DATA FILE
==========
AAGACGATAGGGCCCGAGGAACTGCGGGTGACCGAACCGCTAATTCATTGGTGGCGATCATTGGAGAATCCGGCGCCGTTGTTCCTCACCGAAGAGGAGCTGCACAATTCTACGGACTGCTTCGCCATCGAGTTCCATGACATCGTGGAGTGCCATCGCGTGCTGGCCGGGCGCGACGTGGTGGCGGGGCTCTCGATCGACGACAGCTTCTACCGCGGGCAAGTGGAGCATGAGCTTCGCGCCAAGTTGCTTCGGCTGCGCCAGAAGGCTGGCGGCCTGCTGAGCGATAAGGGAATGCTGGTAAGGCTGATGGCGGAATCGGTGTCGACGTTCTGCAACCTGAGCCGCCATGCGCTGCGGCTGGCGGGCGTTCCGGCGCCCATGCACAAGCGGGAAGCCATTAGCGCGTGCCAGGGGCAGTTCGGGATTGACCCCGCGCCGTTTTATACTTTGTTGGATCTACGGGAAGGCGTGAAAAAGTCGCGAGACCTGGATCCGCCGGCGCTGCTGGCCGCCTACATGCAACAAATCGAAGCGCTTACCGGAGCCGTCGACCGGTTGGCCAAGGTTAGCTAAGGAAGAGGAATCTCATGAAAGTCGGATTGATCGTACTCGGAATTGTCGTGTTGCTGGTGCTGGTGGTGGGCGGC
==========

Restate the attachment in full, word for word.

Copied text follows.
AAGACGATAGGGCCCGAGGAACTGCGGGTGACCGAACCGCTAATTCATTGGTGGCGATCATTGGAGAATCCGGCGCCGTTGTTCCTCACCGAAGAGGAGCTGCACAATTCTACGGACTGCTTCGCCATCGAGTTCCATGACATCGTGGAGTGCCATCGCGTGCTGGCCGGGCGCGACGTGGTGGCGGGGCTCTCGATCGACGACAGCTTCTACCGCGGGCAAGTGGAGCATGAGCTTCGCGCCAAGTTGCTTCGGCTGCGCCAGAAGGCTGGCGGCCTGCTGAGCGATAAGGGAATGCTGGTAAGGCTGATGGCGGAATCGGTGTCGACGTTCTGCAACCTGAGCCGCCATGCGCTGCGGCTGGCGGGCGTTCCGGCGCCCATGCACAAGCGGGAAGCCATTAGCGCGTGCCAGGGGCAGTTCGGGATTGACCCCGCGCCGTTTTATACTTTGTTGGATCTACGGGAAGGCGTGAAAAAGTCGCGAGACCTGGATCCGCCGGCGCTGCTGGCCGCCTACATGCAACAAATCGAAGCGCTTACCGGAGCCGTCGACCGGTTGGCCAAGGTTAGCTAAGGAAGAGGAATCTCATGAAAGTCGGATTGATCGTACTCGGAATTGTCGTGTTGCTGGTGCTGGTGGTGGGCGGC